Carner’s new song ‘Yesterday’ talks about the discrimination in the world currently, and shows how very little has changed over the last hundred years. Being Loyle Carner it is profoundness mixed in with beautiful beats, and I'm left hoping the release of ‘Yesterday’
means another album is coming soon.

Cara Lee, Sub Editor

‘Not Today Mate’ - Yazmin Lacey:
Chilled out jazz has been keeping me productive as time increasingly loses meaning over the prevailing lockdown. Lacey’s laidback beat is the perfect soundtrack for dreary, slow-moving winter days as her lyrics of surmounting a draining relationship elicit some positive vibes.

Charlotte Lear, Food and Drink Editor

‘Rivers and Roads’ - The Head and the Heart:
A pretty old track now but always gives me 'staring out a window while it's raining' music video vibes. Nice bit of mellow folk rock for winter. Particularly effective paired with a gloomy evening walk to co-op.

Jenna Luxon, Muse Editor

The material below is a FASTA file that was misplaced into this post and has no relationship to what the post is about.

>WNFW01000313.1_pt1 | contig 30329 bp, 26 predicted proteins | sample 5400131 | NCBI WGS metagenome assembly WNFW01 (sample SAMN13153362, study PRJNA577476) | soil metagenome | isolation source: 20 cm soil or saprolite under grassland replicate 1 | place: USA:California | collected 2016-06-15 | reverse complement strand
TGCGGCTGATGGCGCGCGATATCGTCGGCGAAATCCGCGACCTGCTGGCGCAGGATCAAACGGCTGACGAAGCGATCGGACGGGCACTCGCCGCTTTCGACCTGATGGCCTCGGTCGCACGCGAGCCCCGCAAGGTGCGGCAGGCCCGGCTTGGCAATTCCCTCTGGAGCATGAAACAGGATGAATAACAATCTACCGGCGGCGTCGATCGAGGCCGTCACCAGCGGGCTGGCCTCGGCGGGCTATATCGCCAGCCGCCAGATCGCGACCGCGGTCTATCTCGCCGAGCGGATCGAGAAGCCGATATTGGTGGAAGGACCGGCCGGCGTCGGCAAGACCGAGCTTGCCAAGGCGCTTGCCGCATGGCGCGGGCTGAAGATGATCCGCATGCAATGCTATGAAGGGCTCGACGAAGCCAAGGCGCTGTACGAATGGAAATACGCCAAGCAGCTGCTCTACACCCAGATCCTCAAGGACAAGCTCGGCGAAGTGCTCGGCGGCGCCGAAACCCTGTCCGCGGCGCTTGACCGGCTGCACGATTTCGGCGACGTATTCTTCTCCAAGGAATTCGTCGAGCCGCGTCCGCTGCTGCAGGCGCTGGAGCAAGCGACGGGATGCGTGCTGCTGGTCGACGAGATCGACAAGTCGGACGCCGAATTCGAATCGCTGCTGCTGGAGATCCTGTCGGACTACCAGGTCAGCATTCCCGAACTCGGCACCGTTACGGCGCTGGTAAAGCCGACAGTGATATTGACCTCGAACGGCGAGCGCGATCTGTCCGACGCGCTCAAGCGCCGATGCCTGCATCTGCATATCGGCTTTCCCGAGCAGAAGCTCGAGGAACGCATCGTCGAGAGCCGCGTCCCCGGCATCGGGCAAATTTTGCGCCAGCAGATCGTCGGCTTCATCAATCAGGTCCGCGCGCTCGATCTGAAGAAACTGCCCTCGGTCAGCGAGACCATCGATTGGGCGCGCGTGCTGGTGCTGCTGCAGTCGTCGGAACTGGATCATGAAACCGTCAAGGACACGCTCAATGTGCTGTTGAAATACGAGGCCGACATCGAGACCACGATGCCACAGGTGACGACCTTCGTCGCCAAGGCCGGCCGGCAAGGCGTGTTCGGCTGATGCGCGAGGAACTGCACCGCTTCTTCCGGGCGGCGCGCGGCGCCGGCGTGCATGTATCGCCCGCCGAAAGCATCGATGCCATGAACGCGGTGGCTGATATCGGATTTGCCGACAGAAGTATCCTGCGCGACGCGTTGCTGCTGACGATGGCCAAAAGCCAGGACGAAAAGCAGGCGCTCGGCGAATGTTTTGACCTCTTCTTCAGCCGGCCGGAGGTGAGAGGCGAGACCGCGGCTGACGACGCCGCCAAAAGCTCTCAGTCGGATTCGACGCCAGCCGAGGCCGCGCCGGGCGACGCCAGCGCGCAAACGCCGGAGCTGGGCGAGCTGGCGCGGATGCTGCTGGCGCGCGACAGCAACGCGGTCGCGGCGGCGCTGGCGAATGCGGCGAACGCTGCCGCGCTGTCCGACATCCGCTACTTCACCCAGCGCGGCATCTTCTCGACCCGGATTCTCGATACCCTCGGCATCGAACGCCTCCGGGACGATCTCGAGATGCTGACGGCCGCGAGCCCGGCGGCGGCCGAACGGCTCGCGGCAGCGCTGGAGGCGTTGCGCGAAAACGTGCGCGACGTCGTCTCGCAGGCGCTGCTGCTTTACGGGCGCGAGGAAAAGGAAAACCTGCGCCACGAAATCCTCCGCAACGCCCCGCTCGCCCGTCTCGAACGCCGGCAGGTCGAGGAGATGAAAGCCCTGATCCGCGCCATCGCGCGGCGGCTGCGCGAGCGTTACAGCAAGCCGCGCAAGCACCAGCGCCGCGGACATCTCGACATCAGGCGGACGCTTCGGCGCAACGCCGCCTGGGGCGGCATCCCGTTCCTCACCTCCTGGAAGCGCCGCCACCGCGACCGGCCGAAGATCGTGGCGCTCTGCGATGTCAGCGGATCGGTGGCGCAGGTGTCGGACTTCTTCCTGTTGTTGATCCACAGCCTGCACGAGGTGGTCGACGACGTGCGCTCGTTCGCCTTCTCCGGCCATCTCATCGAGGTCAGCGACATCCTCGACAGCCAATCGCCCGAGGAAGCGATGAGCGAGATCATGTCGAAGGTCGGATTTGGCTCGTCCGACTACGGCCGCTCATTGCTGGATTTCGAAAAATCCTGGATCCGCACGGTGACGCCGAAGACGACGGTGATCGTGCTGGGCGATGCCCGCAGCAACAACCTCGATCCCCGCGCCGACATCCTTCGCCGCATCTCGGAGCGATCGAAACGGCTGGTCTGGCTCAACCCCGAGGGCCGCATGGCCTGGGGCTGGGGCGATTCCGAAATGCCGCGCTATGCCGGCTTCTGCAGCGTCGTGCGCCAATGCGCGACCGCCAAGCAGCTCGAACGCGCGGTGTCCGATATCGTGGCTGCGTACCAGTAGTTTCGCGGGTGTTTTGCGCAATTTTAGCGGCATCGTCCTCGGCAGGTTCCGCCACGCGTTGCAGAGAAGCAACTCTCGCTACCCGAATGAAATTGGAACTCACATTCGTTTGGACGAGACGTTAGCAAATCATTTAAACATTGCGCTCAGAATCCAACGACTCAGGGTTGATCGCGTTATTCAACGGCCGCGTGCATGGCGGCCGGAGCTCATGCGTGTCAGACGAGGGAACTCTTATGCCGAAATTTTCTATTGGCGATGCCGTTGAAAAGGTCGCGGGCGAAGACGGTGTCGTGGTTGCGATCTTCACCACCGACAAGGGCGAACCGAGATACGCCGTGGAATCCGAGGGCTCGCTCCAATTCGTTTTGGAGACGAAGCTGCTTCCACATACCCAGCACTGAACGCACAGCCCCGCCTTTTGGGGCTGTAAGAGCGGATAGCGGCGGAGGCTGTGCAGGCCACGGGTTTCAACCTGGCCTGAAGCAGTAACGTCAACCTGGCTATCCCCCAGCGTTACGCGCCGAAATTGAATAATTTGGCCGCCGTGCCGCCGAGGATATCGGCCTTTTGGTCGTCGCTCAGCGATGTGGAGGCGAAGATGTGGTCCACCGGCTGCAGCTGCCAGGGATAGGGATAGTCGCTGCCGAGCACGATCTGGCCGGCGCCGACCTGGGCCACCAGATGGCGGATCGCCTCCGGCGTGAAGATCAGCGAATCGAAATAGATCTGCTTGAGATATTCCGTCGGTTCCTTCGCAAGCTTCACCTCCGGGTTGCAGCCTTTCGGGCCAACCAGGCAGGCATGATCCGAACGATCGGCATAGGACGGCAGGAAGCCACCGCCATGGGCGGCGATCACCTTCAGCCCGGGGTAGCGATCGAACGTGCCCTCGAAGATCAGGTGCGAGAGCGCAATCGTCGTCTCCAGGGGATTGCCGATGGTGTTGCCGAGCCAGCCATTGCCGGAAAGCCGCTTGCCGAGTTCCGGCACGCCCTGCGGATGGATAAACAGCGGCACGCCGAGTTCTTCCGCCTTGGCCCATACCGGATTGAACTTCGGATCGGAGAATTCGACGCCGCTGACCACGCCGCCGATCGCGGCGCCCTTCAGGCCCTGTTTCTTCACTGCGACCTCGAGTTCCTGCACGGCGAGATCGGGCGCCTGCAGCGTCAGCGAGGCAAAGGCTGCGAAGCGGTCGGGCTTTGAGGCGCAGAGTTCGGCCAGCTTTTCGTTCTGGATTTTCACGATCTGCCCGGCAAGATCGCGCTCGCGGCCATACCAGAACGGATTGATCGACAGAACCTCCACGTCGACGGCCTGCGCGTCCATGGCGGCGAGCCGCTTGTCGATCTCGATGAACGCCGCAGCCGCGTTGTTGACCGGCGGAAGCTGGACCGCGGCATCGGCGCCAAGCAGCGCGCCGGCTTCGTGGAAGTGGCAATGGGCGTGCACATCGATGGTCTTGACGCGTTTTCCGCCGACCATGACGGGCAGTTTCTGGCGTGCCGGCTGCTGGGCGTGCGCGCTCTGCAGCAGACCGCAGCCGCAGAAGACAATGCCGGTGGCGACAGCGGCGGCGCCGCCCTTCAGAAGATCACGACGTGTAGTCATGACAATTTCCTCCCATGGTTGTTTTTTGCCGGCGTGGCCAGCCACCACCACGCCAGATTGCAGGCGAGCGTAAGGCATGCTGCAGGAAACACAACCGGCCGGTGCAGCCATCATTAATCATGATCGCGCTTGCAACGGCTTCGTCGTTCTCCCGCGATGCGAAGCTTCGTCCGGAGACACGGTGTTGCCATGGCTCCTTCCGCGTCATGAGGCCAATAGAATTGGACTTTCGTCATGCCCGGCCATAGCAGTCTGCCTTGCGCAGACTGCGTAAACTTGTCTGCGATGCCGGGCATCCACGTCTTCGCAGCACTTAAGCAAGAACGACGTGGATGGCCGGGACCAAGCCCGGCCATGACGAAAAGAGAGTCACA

‘Edge of Midnight’ - Miley Cyrus ft Stevie Nicks:
I loved this song first time round, but add the absolute legend that is Stevie Nicks and it is the perfect collab. ‘Midnight Sky’ gave me such 'Edge of Seventeen' vibes so the merging of the two songs is one of the best things to come out of 2020. Such a vibe and also a perfect one to add to a running or workout playlist.

Kristen Murray, Deputy Features Editor

‘I’m gonna be (500 miles)’ - Sleeping At Last:
This cover of the Proclaimers track is slow, emotional and breathes new life into some iconic lyrics. I find it both haunting and calming in the best possible way - and it’s perfect for relaxing and de-stressing during lockdown.

Hannah Carley, Deputy Arts Editor

‘Never Enough’ - Rex Orange County:
As a student house we often play this one during car karaoke. Very relatable when it speaks of not leaving one’s house in a while and about how one wants to make their family proud but hasn’t seen them in a while.

Ed Halford, Politics Editor

‘She's Not There’ - The Zombies: